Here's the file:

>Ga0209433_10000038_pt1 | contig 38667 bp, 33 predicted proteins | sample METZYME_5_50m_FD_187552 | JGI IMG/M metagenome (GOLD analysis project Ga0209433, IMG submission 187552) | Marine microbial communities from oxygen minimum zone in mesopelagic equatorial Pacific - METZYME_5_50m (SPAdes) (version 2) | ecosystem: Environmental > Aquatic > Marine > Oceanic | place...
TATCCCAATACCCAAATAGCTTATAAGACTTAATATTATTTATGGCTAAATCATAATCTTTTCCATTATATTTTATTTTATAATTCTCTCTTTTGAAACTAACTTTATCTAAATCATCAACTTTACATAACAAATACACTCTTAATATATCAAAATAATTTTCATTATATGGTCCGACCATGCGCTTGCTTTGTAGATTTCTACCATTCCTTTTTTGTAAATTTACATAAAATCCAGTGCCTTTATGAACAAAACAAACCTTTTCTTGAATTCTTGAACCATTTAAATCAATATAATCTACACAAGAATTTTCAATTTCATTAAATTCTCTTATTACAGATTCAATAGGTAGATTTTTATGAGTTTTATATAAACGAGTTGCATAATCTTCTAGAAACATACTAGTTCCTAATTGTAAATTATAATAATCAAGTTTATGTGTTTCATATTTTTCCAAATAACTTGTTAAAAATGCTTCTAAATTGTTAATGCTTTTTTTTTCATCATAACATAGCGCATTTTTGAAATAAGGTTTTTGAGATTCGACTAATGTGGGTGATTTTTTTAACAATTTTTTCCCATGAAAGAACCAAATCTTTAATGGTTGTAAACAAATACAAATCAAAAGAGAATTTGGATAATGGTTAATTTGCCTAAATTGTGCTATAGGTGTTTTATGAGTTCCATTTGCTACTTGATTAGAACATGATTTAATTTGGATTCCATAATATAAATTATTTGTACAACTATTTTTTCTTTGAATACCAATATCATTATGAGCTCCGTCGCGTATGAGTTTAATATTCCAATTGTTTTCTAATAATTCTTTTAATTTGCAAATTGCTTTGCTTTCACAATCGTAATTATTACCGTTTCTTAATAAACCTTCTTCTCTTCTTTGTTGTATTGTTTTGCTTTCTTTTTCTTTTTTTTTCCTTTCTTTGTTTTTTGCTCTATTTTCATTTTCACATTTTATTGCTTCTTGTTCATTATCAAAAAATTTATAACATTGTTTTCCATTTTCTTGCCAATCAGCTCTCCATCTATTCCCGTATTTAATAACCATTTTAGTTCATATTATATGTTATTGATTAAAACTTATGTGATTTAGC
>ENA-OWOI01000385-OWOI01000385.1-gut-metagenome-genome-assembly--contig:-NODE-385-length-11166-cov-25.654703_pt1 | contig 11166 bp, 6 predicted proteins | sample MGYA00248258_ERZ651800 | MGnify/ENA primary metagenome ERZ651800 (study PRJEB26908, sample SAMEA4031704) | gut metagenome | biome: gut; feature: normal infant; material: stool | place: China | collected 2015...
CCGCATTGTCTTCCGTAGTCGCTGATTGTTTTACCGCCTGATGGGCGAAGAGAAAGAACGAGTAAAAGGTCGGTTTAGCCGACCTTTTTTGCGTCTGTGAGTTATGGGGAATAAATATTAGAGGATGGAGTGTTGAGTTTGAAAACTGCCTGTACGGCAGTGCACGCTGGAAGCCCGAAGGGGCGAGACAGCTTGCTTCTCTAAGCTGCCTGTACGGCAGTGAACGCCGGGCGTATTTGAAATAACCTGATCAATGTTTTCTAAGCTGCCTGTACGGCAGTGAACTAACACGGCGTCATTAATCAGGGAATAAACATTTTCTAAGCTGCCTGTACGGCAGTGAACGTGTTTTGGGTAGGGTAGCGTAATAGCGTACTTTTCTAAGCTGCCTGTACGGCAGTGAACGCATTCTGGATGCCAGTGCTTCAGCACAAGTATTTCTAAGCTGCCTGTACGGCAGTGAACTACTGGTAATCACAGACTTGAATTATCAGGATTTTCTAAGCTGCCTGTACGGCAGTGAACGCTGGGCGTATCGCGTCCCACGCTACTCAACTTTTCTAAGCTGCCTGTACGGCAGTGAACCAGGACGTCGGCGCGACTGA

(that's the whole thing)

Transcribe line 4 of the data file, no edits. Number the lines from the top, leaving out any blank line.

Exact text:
CCGCATTGTCTTCCGTAGTCGCTGATTGTTTTACCGCCTGATGGGCGAAGAGAAAGAACGAGTAAAAGGTCGGTTTAGCCGACCTTTTTTGCGTCTGTGAGTTATGGGGAATAAATATTAGAGGATGGAGTGTTGAGTTTGAAAACTGCCTGTACGGCAGTGCACGCTGGAAGCCCGAAGGGGCGAGACAGCTTGCTTCTCTAAGCTGCCTGTACGGCAGTGAACGCCGGGCGTATTTGAAATAACCTGATCAATGTTTTCTAAGCTGCCTGTACGGCAGTGAACTAACACGGCGTCATTAATCAGGGAATAAACATTTTCTAAGCTGCCTGTACGGCAGTGAACGTGTTTTGGGTAGGGTAGCGTAATAGCGTACTTTTCTAAGCTGCCTGTACGGCAGTGAACGCATTCTGGATGCCAGTGCTTCAGCACAAGTATTTCTAAGCTGCCTGTACGGCAGTGAACTACTGGTAATCACAGACTTGAATTATCAGGATTTTCTAAGCTGCCTGTACGGCAGTGAACGCTGGGCGTATCGCGTCCCACGCTACTCAACTTTTCTAAGCTGCCTGTACGGCAGTGAACCAGGACGTCGGCGCGACTGA